3. I have to agree with Neil Monnery’s position in this debate. I am against the death penalty for a range of reasons, good ones I believe, but this petition has the double whammy of arbitrarilly calling for a declaration of some lives have more value than others and this should be enshrined in law. It isn’t even simply that it rates a policeman’s life of more value than another life, but many other lives combined. For example, under this proposal somebody that kills a single policeman would be executed. yet, someone who blows up a building with 1000 people inside would not…unless of course, there also happened to be a policeman or two in the building. So, in effect, that one policeman’s life is legally considered to be of more value than the lives of a thousand people. What happened to the long held principle of ‘All men are equal under the law’? Is that then, to be flushed down the toilet?

    I don’t buy the argument that that it should apply because he ‘symbolises’ law and order. First of all, people should never be executed because they’ve offended a ‘symbol’, for ideology which is what this amounts to. Secondly, it’s self-contradicting on it’s own merit. What greater symbol of ‘law and order’ is there then a high court judge or the Houses of Parliament? Yet, were one to murder a judge or blow up the legislature with everyone inside, one wouldn’t face the death penalty, but would for killing a policeman. And what about High Treason, one of the greatest offences that can be caused against a country’s law and order, high treason whereby one also murders a few people along the way?

    On the matter of the death penalty in general, I see no justification for it in a modern civilised society. It’s a step backwatds, not forwards. It also supposes that people are not free, but are instead property…chatel of the state, that our lives are there for them to take should they choose. It also lays the groundwork for a police state. Where a dictatorship ever to come into power it would be a tool of repression they could abuse. It’s far easier to expand a law that already exists so that it applies to more people and for lesser crimes, than it is to introduce it from scratch.

    Then there is the arguement for the death penalty as a deterrent. It won’t deter people from committing murder, it certainly hasn’t in those other countries that have it and it didn’t when we used to have it. In the 18th century when they used to hang pick pockets, other pick pockets would be working the crowd watching on. Some deterrent! If there is any deterrent, it’s the certainty of being caught. It doesn’t matter a jot how severe your punishment is, if there’s little chance of the perpetrator being caught and successfully prosecuted or they have that perception. Do people imagine that a would-be murderer would suddenly drop his axe because he’s suddenly faced with the death penalty rather then 25 years…”Bugger, I was up for rotting in prison for the rest of my life, but the death penalty…that’s a step too far, I’m out”…and hangs up his axe? Many don’t think about the consequences of their crime when they commit it…the death penalty won’t stop them. Many murder in a rage or panic, the death penalty won’t stop them. Others murder because of religious or political ideaology, they are willing to die for their beliefs, they seek martyrdom….the death penalty won’t stop them. Others do so because they feel they can commit the ‘perfect crime’, it won’t stop them. Others murder because they are insane…the death penalty certainly won’t stop them. This is all despite the fact, many people would actually prefer to die then spend their lives in prison with all the murderers, rapists and thugs.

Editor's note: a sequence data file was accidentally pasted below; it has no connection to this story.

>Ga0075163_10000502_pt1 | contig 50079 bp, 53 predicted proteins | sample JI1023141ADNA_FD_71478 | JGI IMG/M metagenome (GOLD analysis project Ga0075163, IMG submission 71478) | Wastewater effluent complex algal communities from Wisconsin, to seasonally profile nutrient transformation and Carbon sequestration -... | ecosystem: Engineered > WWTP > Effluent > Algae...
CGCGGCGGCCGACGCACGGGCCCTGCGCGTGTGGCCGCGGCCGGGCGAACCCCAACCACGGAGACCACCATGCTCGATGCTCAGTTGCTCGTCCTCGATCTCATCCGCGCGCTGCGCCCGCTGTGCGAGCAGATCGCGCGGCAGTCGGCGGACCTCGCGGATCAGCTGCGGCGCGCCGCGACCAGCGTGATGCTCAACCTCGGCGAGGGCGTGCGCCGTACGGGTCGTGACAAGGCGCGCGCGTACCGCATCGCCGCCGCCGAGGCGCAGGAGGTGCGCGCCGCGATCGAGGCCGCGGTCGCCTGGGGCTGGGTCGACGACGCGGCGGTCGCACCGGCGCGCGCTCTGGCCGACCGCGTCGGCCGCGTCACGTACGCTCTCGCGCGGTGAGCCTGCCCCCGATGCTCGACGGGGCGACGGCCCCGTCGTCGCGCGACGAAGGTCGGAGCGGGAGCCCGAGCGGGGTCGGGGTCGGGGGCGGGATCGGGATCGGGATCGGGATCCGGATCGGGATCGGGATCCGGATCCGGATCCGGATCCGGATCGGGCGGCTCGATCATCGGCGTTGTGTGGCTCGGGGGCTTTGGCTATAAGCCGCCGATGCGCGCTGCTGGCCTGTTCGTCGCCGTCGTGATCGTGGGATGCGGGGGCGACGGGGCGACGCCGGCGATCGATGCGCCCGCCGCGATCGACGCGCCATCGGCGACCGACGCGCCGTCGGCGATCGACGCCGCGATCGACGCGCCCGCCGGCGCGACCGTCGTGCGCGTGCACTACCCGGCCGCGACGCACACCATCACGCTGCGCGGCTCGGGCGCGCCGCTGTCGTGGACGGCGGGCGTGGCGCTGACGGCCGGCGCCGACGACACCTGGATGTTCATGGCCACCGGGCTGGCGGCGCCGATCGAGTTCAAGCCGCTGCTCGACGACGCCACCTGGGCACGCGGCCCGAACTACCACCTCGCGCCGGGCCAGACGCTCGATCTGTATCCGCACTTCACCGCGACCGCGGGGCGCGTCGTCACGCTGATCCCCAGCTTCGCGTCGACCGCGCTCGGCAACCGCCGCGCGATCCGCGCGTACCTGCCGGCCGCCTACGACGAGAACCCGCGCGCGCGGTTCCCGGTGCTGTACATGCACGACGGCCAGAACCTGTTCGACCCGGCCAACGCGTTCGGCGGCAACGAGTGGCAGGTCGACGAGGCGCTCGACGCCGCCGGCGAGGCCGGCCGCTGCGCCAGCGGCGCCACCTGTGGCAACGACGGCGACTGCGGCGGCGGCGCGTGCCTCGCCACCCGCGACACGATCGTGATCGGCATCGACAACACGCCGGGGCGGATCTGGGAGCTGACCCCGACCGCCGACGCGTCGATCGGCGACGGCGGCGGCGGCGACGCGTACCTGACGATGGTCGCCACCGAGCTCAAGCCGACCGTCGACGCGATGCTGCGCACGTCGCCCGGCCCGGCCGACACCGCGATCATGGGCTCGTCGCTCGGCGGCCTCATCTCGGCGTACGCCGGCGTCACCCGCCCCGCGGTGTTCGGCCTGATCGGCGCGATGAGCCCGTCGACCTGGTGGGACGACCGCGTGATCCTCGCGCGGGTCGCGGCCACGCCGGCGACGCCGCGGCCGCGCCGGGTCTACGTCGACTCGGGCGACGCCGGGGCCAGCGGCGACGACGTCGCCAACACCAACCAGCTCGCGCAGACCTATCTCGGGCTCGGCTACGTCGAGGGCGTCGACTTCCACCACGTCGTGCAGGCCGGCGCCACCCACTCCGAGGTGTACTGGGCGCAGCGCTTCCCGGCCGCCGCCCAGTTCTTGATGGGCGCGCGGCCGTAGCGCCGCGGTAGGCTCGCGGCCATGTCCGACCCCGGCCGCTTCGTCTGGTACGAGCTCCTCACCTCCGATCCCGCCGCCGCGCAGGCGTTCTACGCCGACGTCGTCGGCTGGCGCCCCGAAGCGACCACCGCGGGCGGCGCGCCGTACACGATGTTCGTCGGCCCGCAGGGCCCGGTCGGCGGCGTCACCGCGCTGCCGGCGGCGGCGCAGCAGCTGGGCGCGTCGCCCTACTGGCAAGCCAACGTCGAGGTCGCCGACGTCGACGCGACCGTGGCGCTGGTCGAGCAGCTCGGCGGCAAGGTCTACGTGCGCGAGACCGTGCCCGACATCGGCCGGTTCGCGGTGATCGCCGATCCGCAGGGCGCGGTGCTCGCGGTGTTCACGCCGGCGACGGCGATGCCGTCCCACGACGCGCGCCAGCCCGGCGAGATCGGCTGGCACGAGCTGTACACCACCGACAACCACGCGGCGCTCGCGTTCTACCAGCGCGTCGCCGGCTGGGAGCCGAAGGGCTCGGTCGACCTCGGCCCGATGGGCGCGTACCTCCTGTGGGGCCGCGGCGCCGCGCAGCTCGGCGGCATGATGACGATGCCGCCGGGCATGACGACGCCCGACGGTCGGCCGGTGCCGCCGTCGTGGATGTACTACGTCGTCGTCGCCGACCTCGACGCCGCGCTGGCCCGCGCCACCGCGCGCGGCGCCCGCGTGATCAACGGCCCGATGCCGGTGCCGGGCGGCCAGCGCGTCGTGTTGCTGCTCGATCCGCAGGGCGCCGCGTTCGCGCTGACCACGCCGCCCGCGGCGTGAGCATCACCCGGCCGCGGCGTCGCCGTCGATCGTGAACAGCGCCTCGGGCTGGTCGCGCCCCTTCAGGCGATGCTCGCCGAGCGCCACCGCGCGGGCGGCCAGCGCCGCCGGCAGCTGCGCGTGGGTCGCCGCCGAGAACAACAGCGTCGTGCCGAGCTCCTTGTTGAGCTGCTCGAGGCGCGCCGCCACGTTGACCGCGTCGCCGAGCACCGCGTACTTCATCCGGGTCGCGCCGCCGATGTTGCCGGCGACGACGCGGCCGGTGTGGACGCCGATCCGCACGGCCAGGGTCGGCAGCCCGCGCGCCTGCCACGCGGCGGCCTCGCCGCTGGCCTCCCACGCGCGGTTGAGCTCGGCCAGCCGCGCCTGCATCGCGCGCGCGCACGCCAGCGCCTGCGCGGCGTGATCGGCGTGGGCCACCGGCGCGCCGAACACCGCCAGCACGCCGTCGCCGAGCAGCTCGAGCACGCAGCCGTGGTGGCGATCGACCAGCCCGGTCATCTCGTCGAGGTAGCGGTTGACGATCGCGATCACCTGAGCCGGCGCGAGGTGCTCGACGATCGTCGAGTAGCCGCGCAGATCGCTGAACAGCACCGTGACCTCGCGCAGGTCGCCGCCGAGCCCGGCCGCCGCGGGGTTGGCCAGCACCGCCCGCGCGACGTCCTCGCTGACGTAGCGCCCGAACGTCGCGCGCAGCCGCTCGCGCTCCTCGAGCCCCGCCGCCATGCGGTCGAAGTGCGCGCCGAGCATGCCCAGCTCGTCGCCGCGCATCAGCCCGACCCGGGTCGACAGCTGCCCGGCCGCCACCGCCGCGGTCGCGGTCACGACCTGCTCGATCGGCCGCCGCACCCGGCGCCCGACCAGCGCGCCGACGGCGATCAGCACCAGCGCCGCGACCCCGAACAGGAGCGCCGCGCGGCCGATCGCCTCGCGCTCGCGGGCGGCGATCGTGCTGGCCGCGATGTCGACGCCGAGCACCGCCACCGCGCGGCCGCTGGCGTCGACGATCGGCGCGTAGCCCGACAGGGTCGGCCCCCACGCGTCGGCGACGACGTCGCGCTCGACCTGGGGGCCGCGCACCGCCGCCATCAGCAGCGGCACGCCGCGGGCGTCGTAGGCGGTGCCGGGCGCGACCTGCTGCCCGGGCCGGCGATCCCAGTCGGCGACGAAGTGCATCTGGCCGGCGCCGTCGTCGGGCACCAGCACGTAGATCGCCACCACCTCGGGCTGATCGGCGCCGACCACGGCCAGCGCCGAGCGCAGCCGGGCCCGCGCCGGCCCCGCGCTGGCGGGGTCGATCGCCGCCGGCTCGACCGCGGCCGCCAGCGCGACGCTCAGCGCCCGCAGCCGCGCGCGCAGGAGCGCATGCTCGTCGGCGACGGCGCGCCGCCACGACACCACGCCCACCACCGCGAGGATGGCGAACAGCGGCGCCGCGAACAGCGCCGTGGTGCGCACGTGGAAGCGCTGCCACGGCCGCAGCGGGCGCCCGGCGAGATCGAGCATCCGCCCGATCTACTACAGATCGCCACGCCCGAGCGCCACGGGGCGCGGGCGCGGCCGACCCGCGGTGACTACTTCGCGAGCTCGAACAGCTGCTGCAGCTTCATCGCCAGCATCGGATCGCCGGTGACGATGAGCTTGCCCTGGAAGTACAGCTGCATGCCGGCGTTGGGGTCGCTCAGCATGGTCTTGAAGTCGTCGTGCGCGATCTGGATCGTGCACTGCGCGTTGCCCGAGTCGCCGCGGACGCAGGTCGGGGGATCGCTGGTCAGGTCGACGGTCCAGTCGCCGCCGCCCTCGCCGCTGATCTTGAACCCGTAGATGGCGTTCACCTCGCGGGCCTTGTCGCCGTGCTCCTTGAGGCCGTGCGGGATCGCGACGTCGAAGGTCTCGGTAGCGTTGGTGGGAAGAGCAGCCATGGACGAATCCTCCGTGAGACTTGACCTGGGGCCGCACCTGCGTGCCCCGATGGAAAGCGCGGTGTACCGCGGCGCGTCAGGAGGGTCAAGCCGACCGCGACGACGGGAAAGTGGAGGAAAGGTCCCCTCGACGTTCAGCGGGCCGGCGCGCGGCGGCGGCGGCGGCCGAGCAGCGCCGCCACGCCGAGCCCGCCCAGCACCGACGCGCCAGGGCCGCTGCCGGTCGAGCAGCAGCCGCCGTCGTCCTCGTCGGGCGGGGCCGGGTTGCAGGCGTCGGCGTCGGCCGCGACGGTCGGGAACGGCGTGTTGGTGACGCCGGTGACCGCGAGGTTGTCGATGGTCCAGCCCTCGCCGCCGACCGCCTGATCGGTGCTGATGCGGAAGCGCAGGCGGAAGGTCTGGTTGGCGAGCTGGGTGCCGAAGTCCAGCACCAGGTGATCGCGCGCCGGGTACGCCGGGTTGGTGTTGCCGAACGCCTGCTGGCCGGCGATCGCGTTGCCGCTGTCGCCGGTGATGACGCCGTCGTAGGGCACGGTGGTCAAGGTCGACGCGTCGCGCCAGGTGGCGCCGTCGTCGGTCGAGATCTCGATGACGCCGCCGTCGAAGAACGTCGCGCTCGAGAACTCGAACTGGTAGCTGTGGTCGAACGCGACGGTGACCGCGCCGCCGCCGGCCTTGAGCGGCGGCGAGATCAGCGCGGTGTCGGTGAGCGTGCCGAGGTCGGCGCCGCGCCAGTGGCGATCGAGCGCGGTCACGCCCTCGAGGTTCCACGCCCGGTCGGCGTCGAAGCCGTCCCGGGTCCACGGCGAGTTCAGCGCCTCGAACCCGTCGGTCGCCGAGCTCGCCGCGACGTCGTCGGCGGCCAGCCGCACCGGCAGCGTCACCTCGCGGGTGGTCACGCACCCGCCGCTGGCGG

Then there is the simple matter of when someone is executed they can’t be brought back to life if it’s found to be a mistake. And what about rehabilitation, compensation, atonement. All opportunity for that is denied by the death penalty.

    But the thing that worries me most about it is that nobody stops to think anout the serious consequences should it be introduced. First of all, Britain is against the death penalty, so as policy, we will not extradite prisoners abroad for trial in countries that have it. Well, should we introduce the death penalty here, then that will change. All British citizens will then not only be living under fear of the death penalty here, but being extradited to face it in other countries…countries that may have it not only for murdering a child or policeman, but anyone and not just for murder. There are countries that will kill you for adultery or homosexuality. Gone abroad on holiday one summer, had an adulterous fling with another man or woman? Oops. Had a gay trist while somewhere on a business trip or vacation?

    But that isn’t even the full consequences. To introduce such a law we’d have to pull out of our European treaties, or out of Europe altogether. They, like us, have a hard policy of not extraditing prisoners to countries that have the death penalty. So, guess what will happen? All our murderers will be jumping across the English channel to Europe, or across the Irish Sea or Irish border to Ireland where we wouldn’t be able to get our hands on them and they’d never even have to face trial. And if Scotland and Wales also decide to op-out of introducing the death penalty, which they could in theory since we grant them ever more powers, then our felons wouldn’t even have to get their feet wet to evade justice. So, the upshot would be that the death penalty would undermine justice because many murderers wouldn’t even see a month in a prison cell, let alone the death penalty. And the bad old days of having to flee to the dark shite holes of the world, like South America, would be over…they could go to their villas in France and Italy and live happily ever after.